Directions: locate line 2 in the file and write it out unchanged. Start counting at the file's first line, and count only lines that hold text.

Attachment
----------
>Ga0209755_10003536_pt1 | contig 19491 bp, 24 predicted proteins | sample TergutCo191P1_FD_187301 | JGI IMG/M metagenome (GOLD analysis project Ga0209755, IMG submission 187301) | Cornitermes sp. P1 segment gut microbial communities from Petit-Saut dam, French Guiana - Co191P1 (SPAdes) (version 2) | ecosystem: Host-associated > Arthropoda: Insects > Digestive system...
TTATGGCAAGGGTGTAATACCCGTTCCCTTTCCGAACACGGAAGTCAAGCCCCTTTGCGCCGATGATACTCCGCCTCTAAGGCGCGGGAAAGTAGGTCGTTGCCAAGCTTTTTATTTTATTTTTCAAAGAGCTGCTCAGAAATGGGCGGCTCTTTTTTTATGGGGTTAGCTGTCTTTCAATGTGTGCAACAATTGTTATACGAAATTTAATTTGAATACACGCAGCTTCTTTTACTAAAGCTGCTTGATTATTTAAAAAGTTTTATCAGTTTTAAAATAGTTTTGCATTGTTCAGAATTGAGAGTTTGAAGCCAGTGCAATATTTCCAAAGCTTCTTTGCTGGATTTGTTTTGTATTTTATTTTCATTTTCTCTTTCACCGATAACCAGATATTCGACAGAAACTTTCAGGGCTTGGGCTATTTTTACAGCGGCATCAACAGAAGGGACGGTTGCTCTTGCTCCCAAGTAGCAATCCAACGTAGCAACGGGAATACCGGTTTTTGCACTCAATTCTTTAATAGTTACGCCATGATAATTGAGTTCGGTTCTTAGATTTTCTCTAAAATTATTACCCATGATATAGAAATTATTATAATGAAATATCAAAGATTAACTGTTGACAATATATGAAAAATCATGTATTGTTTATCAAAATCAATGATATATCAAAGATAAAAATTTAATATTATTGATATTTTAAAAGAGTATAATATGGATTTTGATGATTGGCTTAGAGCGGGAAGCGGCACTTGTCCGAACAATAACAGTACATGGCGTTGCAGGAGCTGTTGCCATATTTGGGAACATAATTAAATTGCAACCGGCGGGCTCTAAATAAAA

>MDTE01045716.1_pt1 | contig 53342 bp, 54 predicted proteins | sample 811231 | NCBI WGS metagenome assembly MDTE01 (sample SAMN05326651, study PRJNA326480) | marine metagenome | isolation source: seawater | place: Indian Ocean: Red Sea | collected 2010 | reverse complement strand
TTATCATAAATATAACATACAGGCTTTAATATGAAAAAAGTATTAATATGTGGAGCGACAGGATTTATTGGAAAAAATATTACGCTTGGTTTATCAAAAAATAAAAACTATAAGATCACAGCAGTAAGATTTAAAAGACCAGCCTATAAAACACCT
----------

TTATGGCAAGGGTGTAATACCCGTTCCCTTTCCGAACACGGAAGTCAAGCCCCTTTGCGCCGATGATACTCCGCCTCTAAGGCGCGGGAAAGTAGGTCGTTGCCAAGCTTTTTATTTTATTTTTCAAAGAGCTGCTCAGAAATGGGCGGCTCTTTTTTTATGGGGTTAGCTGTCTTTCAATGTGTGCAACAATTGTTATACGAAATTTAATTTGAATACACGCAGCTTCTTTTACTAAAGCTGCTTGATTATTTAAAAAGTTTTATCAGTTTTAAAATAGTTTTGCATTGTTCAGAATTGAGAGTTTGAAGCCAGTGCAATATTTCCAAAGCTTCTTTGCTGGATTTGTTTTGTATTTTATTTTCATTTTCTCTTTCACCGATAACCAGATATTCGACAGAAACTTTCAGGGCTTGGGCTATTTTTACAGCGGCATCAACAGAAGGGACGGTTGCTCTTGCTCCCAAGTAGCAATCCAACGTAGCAACGGGAATACCGGTTTTTGCACTCAATTCTTTAATAGTTACGCCATGATAATTGAGTTCGGTTCTTAGATTTTCTCTAAAATTATTACCCATGATATAGAAATTATTATAATGAAATATCAAAGATTAACTGTTGACAATATATGAAAAATCATGTATTGTTTATCAAAATCAATGATATATCAAAGATAAAAATTTAATATTATTGATATTTTAAAAGAGTATAATATGGATTTTGATGATTGGCTTAGAGCGGGAAGCGGCACTTGTCCGAACAATAACAGTACATGGCGTTGCAGGAGCTGTTGCCATATTTGGGAACATAATTAAATTGCAACCGGCGGGCTCTAAATAAAA